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Research article - Peer-reviewed, 2014

Labor division in an upland economy: workforce in a seventeenth-century transhumance system

Larsson, Jesper


The aim of this article is to analyze strategies families used to maintain a transhumance system in early modern Europe. The study examines an animal husbandry system in upland Sweden where women worked as herders and took care of the animals during the summer. By examining a late-seventeenth-century herder register of 1340 herders and combining it with demographic data from a defined area, it is possible to reveal the strategic choices that households had to make to create a workforce able to harness the vast forests with a transhumance system (summer farms). The work at the summer farms was performed as a collective action, and this study demonstrates that a prerequisite for this agricultural system to function properly was a labor market for herders. Most herders were household members or relatives, but maids represented 27% of the workforce and worked together with household members. Maids were usually young or older widows and unmarried women, many from poor households. These maids came to play an important role in knowledge transfer to new adolescent herders and were necessary to maintain the agricultural system. Compared with daughters and wives, the maids worked with other households' assets. The results indicate that specialization and labor division were strategies for subsistence peasants to expand animal husbandry.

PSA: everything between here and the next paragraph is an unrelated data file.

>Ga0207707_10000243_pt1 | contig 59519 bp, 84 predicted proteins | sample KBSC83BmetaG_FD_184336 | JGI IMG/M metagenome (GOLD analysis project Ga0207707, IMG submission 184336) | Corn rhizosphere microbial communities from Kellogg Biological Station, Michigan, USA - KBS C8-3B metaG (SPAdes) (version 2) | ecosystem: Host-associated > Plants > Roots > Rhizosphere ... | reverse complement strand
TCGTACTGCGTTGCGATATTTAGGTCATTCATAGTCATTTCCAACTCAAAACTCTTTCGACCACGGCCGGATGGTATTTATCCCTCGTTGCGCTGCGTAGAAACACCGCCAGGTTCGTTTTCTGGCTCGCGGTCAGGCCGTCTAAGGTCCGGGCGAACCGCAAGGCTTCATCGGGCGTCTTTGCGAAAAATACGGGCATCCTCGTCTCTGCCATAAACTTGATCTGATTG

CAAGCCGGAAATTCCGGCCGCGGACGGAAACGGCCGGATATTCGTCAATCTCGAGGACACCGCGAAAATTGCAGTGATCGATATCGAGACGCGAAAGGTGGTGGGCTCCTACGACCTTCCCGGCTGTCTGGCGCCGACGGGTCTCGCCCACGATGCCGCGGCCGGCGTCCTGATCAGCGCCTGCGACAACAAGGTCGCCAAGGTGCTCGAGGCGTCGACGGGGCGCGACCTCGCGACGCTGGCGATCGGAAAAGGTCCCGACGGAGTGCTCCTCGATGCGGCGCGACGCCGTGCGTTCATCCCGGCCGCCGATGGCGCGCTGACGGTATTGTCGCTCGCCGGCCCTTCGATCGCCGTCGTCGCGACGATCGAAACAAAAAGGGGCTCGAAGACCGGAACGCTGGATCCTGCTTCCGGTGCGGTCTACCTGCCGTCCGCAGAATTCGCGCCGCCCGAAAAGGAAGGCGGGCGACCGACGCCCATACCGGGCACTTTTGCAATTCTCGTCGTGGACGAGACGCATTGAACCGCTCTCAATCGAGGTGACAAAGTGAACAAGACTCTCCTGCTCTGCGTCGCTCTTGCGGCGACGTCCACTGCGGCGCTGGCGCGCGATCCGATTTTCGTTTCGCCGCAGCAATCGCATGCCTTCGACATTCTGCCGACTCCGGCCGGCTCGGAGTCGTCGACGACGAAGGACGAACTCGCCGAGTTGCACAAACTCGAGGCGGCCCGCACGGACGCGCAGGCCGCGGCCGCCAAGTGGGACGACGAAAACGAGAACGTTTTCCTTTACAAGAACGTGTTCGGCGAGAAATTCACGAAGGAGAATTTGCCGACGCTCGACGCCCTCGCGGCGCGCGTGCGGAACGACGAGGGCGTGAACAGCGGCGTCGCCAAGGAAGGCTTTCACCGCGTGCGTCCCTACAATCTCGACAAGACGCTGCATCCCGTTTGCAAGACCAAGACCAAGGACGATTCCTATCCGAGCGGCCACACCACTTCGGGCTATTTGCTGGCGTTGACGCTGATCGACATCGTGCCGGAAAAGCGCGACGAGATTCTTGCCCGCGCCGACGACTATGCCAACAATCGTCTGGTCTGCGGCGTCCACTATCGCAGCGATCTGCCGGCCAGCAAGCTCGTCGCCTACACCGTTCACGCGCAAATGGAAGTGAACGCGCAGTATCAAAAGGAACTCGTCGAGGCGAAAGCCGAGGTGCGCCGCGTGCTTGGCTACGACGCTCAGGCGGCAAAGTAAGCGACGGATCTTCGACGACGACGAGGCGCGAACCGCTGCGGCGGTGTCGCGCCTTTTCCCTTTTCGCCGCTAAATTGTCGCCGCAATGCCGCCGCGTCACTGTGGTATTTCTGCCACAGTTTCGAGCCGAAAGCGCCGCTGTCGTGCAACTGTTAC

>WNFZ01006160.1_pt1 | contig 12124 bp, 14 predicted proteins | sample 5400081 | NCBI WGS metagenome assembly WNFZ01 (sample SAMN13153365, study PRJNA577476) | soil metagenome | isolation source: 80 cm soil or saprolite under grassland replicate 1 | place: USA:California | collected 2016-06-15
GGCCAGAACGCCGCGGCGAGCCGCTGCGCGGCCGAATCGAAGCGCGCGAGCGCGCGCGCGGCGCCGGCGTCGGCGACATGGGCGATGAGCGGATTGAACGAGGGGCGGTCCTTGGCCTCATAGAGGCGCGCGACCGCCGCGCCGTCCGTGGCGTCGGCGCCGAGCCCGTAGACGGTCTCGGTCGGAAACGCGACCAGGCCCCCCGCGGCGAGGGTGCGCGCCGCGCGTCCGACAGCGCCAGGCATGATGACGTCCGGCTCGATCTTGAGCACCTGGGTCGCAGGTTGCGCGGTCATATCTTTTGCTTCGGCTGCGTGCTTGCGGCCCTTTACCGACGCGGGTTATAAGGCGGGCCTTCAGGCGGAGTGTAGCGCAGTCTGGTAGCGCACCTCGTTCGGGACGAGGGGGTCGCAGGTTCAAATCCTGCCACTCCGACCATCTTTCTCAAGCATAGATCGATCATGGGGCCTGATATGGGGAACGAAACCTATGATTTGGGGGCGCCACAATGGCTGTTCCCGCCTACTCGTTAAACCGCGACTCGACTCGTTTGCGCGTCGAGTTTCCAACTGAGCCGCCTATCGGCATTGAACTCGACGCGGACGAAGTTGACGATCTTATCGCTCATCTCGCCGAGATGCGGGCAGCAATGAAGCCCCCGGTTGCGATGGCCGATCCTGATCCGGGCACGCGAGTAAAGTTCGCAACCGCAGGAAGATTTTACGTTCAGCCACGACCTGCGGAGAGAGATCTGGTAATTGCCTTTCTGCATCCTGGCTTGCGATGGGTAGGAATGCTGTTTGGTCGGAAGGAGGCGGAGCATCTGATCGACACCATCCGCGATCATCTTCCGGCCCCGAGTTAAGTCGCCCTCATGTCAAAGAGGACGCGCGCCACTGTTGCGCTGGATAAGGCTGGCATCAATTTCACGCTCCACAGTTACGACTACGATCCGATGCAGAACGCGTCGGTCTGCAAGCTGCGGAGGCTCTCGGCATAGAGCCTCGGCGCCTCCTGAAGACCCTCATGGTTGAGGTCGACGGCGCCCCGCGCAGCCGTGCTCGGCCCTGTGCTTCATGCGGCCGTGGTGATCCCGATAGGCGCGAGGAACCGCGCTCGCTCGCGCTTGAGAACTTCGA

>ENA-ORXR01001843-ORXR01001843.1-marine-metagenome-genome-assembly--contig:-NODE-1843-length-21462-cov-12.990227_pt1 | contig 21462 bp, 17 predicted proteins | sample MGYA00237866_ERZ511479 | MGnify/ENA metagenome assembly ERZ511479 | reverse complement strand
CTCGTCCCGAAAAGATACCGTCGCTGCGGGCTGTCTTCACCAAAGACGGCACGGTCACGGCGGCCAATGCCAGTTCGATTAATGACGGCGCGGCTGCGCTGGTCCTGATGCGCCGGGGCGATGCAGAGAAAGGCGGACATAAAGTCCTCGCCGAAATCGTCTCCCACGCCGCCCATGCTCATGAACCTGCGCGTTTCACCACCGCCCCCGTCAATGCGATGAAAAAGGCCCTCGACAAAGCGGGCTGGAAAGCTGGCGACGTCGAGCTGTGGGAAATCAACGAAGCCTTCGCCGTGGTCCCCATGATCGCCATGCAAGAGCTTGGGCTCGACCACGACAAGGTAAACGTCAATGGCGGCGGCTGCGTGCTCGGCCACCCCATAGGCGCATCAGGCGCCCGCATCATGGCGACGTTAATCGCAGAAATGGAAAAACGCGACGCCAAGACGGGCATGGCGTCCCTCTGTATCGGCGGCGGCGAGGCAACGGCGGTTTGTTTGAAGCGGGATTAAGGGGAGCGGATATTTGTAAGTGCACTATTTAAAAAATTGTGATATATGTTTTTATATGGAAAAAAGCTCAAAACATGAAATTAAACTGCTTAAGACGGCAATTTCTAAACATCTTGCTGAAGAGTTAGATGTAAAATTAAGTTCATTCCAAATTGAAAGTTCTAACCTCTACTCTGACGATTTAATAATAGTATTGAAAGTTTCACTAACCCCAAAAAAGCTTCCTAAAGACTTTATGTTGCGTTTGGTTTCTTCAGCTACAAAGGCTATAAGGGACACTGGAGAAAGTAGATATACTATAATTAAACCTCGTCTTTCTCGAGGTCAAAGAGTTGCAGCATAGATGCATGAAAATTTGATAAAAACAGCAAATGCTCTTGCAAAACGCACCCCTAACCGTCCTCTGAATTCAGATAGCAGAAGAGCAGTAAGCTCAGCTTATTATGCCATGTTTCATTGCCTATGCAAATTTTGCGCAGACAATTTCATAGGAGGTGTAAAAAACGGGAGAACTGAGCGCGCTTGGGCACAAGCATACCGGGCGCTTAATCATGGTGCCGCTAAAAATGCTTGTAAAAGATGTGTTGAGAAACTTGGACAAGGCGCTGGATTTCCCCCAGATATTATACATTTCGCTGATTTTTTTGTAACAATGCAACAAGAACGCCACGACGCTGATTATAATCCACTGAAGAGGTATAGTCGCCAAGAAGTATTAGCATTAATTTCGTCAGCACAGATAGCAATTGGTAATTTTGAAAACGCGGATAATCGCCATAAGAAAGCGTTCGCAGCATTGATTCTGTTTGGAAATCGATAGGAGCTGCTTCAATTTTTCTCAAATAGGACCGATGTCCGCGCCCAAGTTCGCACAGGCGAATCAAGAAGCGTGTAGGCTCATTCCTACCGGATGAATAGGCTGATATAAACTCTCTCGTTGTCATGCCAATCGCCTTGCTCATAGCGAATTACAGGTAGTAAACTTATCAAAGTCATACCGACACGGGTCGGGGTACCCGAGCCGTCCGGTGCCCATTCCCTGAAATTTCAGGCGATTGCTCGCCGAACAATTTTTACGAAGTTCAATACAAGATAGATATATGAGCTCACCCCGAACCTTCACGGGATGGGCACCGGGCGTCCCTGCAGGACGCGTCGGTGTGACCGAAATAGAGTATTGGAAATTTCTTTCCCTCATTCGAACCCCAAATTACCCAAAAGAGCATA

labor division; demography; households; transhumance; commons; early modern Sweden; gender

Published in

History of the Family
2014, Volume: 19, number: 3, pages: 393-410

    Sustainable Development Goals

    SDG5 Gender equality

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    Economic History

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